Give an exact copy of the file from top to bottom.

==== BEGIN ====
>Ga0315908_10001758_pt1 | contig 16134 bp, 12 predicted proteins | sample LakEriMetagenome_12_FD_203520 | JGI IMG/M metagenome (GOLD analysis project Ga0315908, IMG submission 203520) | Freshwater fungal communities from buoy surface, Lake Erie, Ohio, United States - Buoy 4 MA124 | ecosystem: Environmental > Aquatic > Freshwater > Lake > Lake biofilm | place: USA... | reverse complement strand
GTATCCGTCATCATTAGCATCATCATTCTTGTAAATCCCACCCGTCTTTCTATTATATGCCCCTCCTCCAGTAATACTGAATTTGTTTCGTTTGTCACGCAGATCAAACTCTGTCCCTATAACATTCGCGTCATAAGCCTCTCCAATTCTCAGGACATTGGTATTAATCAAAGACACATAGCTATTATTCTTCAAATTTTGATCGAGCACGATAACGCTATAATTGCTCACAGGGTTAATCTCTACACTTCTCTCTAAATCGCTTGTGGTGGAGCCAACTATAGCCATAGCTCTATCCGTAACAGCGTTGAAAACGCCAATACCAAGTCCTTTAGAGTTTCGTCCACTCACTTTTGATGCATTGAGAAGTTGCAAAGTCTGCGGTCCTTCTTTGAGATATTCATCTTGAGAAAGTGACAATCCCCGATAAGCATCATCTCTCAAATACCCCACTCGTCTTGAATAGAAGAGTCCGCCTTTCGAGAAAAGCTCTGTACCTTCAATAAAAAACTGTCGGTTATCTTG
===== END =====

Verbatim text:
>Ga0315908_10001758_pt1 | contig 16134 bp, 12 predicted proteins | sample LakEriMetagenome_12_FD_203520 | JGI IMG/M metagenome (GOLD analysis project Ga0315908, IMG submission 203520) | Freshwater fungal communities from buoy surface, Lake Erie, Ohio, United States - Buoy 4 MA124 | ecosystem: Environmental > Aquatic > Freshwater > Lake > Lake biofilm | place: USA... | reverse complement strand
GTATCCGTCATCATTAGCATCATCATTCTTGTAAATCCCACCCGTCTTTCTATTATATGCCCCTCCTCCAGTAATACTGAATTTGTTTCGTTTGTCACGCAGATCAAACTCTGTCCCTATAACATTCGCGTCATAAGCCTCTCCAATTCTCAGGACATTGGTATTAATCAAAGACACATAGCTATTATTCTTCAAATTTTGATCGAGCACGATAACGCTATAATTGCTCACAGGGTTAATCTCTACACTTCTCTCTAAATCGCTTGTGGTGGAGCCAACTATAGCCATAGCTCTATCCGTAACAGCGTTGAAAACGCCAATACCAAGTCCTTTAGAGTTTCGTCCACTCACTTTTGATGCATTGAGAAGTTGCAAAGTCTGCGGTCCTTCTTTGAGATATTCATCTTGAGAAAGTGACAATCCCCGATAAGCATCATCTCTCAAATACCCCACTCGTCTTGAATAGAAGAGTCCGCCTTTCGAGAAAAGCTCTGTACCTTCAATAAAAAACTGTCGGTTATCTTG